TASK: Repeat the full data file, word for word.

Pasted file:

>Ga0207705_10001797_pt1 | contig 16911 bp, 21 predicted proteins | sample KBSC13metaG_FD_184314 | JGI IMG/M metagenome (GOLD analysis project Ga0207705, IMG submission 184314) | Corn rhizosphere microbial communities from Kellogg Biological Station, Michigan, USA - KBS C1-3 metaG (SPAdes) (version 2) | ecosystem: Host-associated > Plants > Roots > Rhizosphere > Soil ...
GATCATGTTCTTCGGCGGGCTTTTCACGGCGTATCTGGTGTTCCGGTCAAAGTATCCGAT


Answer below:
>Ga0207705_10001797_pt1 | contig 16911 bp, 21 predicted proteins | sample KBSC13metaG_FD_184314 | JGI IMG/M metagenome (GOLD analysis project Ga0207705, IMG submission 184314) | Corn rhizosphere microbial communities from Kellogg Biological Station, Michigan, USA - KBS C1-3 metaG (SPAdes) (version 2) | ecosystem: Host-associated > Plants > Roots > Rhizosphere > Soil ...
GATCATGTTCTTCGGCGGGCTTTTCACGGCGTATCTGGTGTTCCGGTCAAAGTATCCGAT